Sunday, August 21, 2011

Barnes Bullet factory Tour

Barnes Bullet Factory Tour

For quite a few years I have used Barnes bullets both the traditional cup and jacket and the copper verity. They always performed well for me both in hunting and accuracy tests. I have toured bullet plants and saw how conventional jacketed bullets are made but haven’t had the opportunity to see how pure copper bullets are made. In August I went to a POMA conference for gun writers. Anyway Barnes is located on the way so I contacted Kari Cook and she arranged a tour for us. The plant is located in Mona which is a tiny town right off of I-15 about 2 hours or so south of Ogden. Upon arrival I noticed that the plant is modern in every way and the employees are very courteous and helpful.

The tour was conducted by Ty Herring who is the customer service lead technician. As a long time employee he is very knowledgeable and helpful. He showed us the dies in various stages of manufacture with the tolerances being kept at 50 millionths of an inch. To give you an idea as to how much thickness that is take a human hair and slice it lengthwise into 200 pieces and that will give you an idea of their tolerances. In order to make consistent bullets you need tooling that is consistent. With their modern machinery such tolerances are possible.

One of the presses used to make bullets

To make the bullets Barnes buys rolls of copper wire that is made to their specifications both in material and diameter. The wire then is pulled through a die to insure that the diameter is perfect then is cut into a cylinder shape, the length determines the weight. After inspection they are fed into a large press that used punches to give the bullet its shape and hollow cavity. The tooling in the presses are inspected and replaced often to insure that the dimensions are as needed. Every operator is their own quality control technician and they always keep the bullets in specs. Since they measure by ten thousands of an inch we shooters can appreciate the effort used in making these fine bullets. There are no shortcuts taken and if the bullets don’t measure up they don’t leave the plant. Once the bullets are made they have a proprietary machine that cuts the grooves in them. It is amazing to watch the process but no photos are allowed of that machine and a couple of others which is totally understandable. The bullets are cleaned in a large tub that contains ball bearings which shines them up really nice. They are then inspected again with a laser device that can pick up any defects and sort them out. As they are being packed the inspection process is again repeated. I have personally bought and used a lot of Barnes bullets of various calibers including the lead core bullets and never saw a defective specimen. I watched some 348 traditional bullets being inspected by hand and since it is such a tedious job I joked with her as to does she dream of them when sleeping. After the bullets are made some are tested at their shooing range upstairs to insure accuracy.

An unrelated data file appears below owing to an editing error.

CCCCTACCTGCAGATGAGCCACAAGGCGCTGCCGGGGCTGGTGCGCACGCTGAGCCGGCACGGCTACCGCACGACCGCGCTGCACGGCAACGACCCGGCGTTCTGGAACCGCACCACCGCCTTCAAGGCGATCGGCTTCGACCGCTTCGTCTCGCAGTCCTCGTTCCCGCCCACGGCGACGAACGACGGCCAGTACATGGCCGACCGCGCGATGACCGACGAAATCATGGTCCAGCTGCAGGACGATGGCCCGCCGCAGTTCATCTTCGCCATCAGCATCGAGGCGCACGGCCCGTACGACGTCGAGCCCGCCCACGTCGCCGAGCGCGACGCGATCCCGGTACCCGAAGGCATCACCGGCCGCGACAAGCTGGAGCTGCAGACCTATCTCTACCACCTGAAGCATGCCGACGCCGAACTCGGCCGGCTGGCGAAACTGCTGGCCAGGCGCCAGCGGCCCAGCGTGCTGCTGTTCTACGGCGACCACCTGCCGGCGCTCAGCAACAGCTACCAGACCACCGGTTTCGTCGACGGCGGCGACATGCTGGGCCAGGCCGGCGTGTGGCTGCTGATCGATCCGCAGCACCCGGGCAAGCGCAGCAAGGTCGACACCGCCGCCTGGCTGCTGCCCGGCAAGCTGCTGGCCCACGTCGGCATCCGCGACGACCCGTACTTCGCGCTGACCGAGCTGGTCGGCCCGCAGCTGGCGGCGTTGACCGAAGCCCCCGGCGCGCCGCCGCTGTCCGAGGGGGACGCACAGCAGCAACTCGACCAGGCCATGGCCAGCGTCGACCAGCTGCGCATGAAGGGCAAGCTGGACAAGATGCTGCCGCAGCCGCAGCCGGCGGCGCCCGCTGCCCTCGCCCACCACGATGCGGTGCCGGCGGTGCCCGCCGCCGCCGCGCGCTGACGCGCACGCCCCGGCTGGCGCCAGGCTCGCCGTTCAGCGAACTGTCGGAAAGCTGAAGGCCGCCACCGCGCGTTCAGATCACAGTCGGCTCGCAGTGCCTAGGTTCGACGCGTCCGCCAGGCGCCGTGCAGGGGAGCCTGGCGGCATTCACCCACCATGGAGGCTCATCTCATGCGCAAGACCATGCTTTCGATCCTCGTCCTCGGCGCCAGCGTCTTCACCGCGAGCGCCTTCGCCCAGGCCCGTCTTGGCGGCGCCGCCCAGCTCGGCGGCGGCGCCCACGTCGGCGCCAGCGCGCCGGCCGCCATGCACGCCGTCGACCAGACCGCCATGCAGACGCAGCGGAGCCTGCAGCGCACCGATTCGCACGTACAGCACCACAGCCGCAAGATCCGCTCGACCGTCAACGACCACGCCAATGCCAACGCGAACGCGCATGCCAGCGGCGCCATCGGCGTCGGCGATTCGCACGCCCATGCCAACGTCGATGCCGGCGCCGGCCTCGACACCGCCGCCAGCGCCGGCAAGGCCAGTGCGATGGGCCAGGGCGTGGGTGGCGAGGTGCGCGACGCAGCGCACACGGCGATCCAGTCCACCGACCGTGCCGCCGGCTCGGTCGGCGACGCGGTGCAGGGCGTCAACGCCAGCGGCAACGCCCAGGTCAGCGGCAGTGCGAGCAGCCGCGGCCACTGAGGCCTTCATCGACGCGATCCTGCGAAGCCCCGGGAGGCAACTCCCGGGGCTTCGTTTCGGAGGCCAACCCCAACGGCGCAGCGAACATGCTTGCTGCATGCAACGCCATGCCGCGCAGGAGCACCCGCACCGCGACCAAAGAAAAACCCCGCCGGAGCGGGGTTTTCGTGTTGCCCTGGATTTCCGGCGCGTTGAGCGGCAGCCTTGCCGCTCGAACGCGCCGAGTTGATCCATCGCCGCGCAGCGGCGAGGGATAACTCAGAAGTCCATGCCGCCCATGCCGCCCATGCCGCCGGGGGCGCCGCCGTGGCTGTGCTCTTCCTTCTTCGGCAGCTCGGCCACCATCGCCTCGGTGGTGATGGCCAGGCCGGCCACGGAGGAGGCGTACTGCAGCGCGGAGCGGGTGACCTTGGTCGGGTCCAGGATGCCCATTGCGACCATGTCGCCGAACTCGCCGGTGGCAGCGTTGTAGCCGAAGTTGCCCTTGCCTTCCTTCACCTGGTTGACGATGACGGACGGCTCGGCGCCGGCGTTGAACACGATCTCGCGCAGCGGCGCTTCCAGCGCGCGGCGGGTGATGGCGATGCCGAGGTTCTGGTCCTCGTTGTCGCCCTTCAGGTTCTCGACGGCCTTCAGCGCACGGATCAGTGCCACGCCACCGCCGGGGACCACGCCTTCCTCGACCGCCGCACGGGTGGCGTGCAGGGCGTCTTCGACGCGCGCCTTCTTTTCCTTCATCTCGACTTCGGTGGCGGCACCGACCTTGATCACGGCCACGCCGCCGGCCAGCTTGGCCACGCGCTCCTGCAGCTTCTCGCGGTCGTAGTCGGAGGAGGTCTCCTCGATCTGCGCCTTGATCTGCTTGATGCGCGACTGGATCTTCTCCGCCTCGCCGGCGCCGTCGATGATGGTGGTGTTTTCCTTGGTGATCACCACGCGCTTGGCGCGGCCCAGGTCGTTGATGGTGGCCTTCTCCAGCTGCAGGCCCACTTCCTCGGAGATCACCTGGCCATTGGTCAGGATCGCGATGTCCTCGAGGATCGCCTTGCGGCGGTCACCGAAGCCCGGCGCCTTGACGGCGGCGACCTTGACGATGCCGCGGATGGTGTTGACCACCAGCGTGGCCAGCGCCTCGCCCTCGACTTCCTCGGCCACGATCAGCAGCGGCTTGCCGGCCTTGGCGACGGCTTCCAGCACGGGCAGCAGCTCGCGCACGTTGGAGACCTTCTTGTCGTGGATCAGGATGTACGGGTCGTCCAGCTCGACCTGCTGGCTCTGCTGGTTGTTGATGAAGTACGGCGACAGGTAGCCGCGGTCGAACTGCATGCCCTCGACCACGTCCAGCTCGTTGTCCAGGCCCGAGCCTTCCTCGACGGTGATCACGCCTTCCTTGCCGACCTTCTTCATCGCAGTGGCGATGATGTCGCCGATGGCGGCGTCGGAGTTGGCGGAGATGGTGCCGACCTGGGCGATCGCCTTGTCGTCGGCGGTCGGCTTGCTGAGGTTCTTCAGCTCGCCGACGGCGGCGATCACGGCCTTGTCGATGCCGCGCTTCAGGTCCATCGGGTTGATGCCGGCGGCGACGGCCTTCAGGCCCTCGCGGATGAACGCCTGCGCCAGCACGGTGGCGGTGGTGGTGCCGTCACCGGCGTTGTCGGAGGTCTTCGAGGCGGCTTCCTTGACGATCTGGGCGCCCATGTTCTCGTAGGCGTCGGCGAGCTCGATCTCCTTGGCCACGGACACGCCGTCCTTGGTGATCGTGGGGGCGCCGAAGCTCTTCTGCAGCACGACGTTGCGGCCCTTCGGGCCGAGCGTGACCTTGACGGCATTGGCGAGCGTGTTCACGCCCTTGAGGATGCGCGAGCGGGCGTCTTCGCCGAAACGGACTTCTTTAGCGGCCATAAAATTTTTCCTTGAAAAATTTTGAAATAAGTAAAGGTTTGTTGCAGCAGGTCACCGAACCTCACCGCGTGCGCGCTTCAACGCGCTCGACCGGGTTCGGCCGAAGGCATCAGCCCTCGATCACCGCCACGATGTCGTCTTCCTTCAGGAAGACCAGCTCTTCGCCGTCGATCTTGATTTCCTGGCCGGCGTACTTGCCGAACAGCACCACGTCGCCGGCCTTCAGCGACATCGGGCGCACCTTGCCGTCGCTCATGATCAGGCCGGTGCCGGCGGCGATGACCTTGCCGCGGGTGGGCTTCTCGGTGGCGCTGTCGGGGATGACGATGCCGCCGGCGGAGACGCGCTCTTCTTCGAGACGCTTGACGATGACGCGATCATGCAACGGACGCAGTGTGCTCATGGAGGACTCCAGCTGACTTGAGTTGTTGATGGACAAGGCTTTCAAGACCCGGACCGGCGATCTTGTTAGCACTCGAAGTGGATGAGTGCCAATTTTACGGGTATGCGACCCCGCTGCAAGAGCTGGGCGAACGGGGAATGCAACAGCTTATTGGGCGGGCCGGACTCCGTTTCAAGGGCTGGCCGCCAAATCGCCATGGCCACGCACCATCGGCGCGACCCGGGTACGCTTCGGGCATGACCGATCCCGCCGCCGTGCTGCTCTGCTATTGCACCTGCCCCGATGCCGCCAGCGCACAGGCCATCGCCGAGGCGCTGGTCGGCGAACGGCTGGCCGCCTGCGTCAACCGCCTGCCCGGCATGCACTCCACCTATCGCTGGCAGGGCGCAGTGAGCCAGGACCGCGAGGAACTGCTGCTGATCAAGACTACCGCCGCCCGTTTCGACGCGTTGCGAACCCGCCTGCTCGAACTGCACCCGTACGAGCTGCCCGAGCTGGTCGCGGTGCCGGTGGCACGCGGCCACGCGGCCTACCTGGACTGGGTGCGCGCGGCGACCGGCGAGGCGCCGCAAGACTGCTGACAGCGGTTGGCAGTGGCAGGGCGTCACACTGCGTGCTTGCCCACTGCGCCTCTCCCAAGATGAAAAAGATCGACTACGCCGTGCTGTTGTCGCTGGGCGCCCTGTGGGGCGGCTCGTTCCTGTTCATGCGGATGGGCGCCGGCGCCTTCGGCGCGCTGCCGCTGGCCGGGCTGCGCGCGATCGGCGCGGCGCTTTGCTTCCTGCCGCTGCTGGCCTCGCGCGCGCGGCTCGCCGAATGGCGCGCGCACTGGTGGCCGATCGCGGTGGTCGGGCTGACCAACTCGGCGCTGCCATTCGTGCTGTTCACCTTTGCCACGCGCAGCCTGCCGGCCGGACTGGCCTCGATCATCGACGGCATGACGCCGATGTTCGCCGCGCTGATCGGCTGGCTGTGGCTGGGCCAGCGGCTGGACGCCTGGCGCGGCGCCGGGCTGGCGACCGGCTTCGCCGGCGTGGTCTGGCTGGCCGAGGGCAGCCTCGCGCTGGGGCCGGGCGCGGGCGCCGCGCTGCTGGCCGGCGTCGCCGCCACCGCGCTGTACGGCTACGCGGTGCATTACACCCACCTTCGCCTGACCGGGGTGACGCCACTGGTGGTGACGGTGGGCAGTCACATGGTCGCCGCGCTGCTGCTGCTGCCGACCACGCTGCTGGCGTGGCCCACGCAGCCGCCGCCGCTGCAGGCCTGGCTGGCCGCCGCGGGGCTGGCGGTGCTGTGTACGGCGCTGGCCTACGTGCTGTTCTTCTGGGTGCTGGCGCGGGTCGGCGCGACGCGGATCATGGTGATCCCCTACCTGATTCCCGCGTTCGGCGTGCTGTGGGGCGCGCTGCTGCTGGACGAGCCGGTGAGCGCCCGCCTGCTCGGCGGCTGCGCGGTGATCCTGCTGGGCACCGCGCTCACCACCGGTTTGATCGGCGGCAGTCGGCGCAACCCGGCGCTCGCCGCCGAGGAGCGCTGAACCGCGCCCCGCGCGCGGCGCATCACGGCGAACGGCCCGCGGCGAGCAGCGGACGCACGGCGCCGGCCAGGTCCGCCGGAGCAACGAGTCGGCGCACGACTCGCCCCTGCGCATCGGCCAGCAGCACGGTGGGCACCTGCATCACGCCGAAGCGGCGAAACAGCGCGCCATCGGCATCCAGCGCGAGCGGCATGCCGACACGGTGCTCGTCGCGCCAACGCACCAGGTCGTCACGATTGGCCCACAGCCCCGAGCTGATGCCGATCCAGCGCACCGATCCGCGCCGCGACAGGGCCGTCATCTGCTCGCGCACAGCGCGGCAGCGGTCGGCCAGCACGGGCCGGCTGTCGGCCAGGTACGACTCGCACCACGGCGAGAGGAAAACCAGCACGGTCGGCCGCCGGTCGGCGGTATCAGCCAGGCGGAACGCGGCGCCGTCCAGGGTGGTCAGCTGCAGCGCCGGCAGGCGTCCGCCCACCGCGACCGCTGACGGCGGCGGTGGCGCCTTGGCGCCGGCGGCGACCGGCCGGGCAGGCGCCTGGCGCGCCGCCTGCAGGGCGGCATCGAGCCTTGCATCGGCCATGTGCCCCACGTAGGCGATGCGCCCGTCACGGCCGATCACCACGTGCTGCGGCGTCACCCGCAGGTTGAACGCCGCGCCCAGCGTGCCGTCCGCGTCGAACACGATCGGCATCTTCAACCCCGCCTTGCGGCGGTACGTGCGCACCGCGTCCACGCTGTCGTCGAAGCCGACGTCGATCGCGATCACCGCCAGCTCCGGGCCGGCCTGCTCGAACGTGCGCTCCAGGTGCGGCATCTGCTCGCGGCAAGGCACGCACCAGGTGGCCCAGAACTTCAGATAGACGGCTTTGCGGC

Muzzle loading bullets made by Barnes

They also make solids out of a brass alloy. They have long rods that are cut into length and machined to whatever caliber is desired. The laser cutter insures the demanded dimensions needed to produce a top notch bullet. They are made from 22 up to a dinosaur killing 577 Nitro. While I haven’t shot a lot of these the ones I did shot well. The Triple-Shock X bullet is made from 22 caliber up to a 577 while the tipped Triple’s go from a 22 to one made for the 458 Socom. You might want to check out their website as there are new bullets being added quite frequently. They also produce muzzle loading bullets as well as loaded ammo so you might want to visit to keep up with all of the goodies made by them. I have shot the muzzle loading slugs in a couple of inlines and they were accurate as you expect from a Barnes product.

One of my several favorites is the TTSX 338 210 grain loaded in the 338 RCM Ruger Hawkeye in a 20” barrel. I get great groups and it should handle anything that I am likely to hunt. My 300 RCM, 30-06 and 270 also shoot very well with various Barnes bullets. I am presently conducting tests with the 70 grain 22 bullets and results so far look very promising.

Bullets ready to be inspected and packed

There are a number of bullet companies out there who make quality products and are introducing new items all of the time. Such competition is good for us shooters because better bullets are constantly being designed and produced. Barnes is such a company and I strongly recommend that you try out their products if you haven’t already done so.
Bob Shell

1 comment:

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